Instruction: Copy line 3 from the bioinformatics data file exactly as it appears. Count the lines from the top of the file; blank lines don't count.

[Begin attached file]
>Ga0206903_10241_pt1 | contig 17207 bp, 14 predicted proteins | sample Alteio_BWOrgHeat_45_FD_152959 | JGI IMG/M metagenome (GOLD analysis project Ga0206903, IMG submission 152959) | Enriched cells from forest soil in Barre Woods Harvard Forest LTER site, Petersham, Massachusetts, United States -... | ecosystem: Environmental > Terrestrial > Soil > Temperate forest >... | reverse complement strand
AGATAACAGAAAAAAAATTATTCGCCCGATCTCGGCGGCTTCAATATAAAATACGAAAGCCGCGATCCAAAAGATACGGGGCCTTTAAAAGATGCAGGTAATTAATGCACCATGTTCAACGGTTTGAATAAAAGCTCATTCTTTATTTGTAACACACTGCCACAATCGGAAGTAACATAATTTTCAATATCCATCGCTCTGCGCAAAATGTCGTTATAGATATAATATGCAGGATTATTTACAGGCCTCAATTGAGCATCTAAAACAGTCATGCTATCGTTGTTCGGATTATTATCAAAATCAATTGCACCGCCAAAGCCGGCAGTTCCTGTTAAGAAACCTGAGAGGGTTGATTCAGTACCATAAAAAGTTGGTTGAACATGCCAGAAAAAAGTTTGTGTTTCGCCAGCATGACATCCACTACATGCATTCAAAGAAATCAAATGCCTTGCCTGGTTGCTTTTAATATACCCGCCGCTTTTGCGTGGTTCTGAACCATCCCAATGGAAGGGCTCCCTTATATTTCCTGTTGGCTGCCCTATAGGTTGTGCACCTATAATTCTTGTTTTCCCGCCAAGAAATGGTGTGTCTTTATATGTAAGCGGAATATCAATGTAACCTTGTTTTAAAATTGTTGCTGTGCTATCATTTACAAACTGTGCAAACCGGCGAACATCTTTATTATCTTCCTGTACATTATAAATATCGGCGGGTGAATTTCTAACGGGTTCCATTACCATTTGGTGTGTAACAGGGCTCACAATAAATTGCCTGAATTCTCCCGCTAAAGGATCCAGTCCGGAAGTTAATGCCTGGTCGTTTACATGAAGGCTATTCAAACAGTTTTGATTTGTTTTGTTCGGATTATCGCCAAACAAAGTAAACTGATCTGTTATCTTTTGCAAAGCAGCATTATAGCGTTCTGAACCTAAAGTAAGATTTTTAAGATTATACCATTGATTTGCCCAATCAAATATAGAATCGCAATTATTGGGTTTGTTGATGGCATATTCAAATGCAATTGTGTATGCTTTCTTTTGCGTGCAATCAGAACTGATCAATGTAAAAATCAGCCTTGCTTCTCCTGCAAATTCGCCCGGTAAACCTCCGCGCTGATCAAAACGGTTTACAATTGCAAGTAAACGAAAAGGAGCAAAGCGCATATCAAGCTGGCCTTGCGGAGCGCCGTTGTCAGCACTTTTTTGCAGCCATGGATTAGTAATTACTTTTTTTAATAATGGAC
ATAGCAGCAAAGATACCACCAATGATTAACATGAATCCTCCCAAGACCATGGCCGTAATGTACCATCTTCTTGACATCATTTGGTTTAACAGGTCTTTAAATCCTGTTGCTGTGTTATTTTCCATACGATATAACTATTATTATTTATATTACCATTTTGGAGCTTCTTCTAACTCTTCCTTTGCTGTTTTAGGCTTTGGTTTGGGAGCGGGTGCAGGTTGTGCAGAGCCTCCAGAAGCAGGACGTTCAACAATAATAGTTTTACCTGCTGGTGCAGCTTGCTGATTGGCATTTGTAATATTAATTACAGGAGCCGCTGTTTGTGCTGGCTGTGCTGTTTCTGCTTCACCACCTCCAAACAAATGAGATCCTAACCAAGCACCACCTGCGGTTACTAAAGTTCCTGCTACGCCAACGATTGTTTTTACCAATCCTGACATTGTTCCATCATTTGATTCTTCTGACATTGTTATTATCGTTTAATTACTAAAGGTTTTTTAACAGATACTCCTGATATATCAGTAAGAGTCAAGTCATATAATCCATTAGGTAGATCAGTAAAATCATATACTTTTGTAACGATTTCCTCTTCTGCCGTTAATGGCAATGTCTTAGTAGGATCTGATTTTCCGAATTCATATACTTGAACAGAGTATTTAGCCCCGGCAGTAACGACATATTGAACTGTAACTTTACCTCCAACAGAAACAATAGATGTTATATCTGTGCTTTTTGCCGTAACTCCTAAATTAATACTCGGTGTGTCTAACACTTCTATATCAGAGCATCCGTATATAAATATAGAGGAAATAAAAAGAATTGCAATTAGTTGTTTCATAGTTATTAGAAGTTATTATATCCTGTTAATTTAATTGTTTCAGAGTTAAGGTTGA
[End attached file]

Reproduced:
ATAGCAGCAAAGATACCACCAATGATTAACATGAATCCTCCCAAGACCATGGCCGTAATGTACCATCTTCTTGACATCATTTGGTTTAACAGGTCTTTAAATCCTGTTGCTGTGTTATTTTCCATACGATATAACTATTATTATTTATATTACCATTTTGGAGCTTCTTCTAACTCTTCCTTTGCTGTTTTAGGCTTTGGTTTGGGAGCGGGTGCAGGTTGTGCAGAGCCTCCAGAAGCAGGACGTTCAACAATAATAGTTTTACCTGCTGGTGCAGCTTGCTGATTGGCATTTGTAATATTAATTACAGGAGCCGCTGTTTGTGCTGGCTGTGCTGTTTCTGCTTCACCACCTCCAAACAAATGAGATCCTAACCAAGCACCACCTGCGGTTACTAAAGTTCCTGCTACGCCAACGATTGTTTTTACCAATCCTGACATTGTTCCATCATTTGATTCTTCTGACATTGTTATTATCGTTTAATTACTAAAGGTTTTTTAACAGATACTCCTGATATATCAGTAAGAGTCAAGTCATATAATCCATTAGGTAGATCAGTAAAATCATATACTTTTGTAACGATTTCCTCTTCTGCCGTTAATGGCAATGTCTTAGTAGGATCTGATTTTCCGAATTCATATACTTGAACAGAGTATTTAGCCCCGGCAGTAACGACATATTGAACTGTAACTTTACCTCCAACAGAAACAATAGATGTTATATCTGTGCTTTTTGCCGTAACTCCTAAATTAATACTCGGTGTGTCTAACACTTCTATATCAGAGCATCCGTATATAAATATAGAGGAAATAAAAAGAATTGCAATTAGTTGTTTCATAGTTATTAGAAGTTATTATATCCTGTTAATTTAATTGTTTCAGAGTTAAGGTTGA